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Looking for a lighter Rohloff bike than my Mercury

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JohnR:
Last week I did another supported bike trip https://www.bikeadventures.co.uk/product/uk-south-coast-explorer-2021-22/ and have concluded that my Mercury is heavier than needed for such events given the lighter machines used by some of the others. We were very lucky with the weather but that's another matter.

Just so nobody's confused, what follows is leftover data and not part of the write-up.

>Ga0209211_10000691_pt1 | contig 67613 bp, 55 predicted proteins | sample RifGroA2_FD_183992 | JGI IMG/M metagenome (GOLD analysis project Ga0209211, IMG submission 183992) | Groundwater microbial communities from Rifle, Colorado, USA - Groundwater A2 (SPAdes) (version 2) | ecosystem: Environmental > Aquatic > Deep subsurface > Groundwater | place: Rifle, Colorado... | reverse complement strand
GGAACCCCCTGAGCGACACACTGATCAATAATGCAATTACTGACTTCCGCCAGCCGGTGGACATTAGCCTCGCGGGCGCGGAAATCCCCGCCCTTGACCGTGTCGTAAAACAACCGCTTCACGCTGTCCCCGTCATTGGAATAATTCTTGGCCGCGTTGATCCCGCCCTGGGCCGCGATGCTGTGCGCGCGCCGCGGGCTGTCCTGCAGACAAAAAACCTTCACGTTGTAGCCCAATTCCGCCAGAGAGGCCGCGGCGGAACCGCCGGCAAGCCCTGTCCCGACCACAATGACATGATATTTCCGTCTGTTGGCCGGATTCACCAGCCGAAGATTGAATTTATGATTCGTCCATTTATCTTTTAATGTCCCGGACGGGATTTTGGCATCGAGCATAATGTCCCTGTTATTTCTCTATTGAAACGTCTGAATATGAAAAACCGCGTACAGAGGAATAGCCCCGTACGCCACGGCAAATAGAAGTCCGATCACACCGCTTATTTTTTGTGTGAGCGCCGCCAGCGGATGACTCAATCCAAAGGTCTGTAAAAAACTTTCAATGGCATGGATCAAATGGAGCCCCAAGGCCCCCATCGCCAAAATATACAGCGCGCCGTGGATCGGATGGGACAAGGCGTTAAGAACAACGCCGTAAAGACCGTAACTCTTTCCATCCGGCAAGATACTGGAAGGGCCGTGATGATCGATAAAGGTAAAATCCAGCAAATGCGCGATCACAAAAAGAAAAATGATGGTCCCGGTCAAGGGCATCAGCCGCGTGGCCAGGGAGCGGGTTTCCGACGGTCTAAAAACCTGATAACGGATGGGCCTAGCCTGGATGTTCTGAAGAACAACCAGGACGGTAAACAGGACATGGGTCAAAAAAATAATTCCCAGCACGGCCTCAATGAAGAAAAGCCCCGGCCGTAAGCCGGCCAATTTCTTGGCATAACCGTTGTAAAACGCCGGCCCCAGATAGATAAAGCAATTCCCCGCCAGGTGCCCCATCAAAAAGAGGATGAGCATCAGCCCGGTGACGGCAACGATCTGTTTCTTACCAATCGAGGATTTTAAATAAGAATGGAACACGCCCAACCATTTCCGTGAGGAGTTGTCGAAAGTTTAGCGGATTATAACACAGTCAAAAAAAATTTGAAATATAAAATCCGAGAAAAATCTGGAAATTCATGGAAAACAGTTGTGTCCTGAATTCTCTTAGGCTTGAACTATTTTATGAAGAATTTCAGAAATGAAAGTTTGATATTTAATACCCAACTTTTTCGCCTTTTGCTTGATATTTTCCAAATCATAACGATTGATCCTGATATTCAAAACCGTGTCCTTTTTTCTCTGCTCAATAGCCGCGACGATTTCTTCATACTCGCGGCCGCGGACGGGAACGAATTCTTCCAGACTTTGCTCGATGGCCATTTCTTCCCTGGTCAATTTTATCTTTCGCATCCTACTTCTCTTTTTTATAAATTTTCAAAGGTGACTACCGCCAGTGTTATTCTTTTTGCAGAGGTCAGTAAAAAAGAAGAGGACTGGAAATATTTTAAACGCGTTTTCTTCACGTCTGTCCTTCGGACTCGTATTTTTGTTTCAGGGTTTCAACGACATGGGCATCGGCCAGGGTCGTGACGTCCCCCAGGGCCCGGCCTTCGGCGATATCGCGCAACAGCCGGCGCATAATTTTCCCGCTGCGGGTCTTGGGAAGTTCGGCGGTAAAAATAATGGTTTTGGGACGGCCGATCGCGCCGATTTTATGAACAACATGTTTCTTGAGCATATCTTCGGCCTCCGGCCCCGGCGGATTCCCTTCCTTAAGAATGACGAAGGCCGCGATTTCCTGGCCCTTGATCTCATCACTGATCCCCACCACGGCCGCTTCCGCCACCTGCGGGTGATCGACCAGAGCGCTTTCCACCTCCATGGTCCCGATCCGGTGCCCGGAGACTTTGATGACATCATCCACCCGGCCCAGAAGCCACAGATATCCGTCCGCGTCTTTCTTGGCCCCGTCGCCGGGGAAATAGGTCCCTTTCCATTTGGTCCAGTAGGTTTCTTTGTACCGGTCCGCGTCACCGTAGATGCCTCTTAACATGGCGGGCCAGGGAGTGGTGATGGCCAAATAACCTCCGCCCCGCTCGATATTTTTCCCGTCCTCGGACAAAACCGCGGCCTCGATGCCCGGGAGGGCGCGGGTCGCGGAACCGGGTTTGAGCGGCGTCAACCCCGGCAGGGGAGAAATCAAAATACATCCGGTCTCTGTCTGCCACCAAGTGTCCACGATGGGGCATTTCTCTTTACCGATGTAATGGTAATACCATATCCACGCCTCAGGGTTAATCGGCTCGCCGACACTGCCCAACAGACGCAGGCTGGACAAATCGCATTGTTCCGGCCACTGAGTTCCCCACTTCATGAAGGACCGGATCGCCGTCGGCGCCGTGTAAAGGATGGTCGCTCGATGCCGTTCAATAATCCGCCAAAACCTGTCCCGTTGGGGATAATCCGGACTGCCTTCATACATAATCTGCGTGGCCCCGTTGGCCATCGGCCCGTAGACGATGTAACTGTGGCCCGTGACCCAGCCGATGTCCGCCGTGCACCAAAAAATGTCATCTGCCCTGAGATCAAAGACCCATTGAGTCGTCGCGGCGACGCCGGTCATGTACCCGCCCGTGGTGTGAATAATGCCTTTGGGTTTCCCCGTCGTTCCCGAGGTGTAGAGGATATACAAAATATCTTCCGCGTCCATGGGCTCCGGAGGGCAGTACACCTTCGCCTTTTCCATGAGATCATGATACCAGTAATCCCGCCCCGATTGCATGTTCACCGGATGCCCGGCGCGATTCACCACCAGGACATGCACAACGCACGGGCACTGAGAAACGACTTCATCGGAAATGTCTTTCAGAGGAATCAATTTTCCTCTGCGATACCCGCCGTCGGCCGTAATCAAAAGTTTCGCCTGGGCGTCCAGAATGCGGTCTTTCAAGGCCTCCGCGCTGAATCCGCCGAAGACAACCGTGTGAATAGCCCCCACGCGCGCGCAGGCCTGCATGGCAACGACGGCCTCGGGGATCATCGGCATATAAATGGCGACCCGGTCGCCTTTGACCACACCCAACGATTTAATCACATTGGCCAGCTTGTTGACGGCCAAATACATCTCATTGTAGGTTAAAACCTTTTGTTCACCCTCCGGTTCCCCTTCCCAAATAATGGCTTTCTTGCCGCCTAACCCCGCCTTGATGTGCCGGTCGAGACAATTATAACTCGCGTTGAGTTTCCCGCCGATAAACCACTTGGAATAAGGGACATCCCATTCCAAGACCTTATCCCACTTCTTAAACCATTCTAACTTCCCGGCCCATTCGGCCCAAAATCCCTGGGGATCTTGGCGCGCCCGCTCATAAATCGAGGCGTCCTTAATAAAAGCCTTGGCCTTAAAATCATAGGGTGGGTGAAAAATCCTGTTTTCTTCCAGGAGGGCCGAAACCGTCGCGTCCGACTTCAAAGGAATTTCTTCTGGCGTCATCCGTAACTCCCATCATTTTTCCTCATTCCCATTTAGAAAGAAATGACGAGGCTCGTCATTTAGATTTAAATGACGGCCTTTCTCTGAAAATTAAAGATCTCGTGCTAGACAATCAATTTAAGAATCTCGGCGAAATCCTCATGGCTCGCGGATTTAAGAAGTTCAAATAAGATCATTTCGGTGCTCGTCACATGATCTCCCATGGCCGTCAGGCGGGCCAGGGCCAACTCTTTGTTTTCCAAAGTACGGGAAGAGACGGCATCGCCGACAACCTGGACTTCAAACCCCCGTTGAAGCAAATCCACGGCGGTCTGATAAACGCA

I've tended to add things to the Mercury to make it more versatile and convenient while the bigger tyres (fitted from new) improve comfort. One modest weight-saving measure since my LEJOG was to replace the rack and rack bag with a Carradice saddlebag and Bagman QR which I also felt slightly reduced wind drag (but that might be an illusion). However, I'm starting to run out of other ideas for weight reduction. I'm wondering whether this fork https://www.sjscycles.co.uk/forks/48-650b-thorn-bike-packing-steel-disc-fork-red-imron/ is slightly lighter than the one provided with the bike while during the summer I could try riding without mudguards. The non-approved kickstand is extemely useful although it adds significant weight (why didn't Thorn include a kickstand attachment next to the back wheel of the Mercury? I could also reduce the saddlebag contents on the basis that help can be summoned.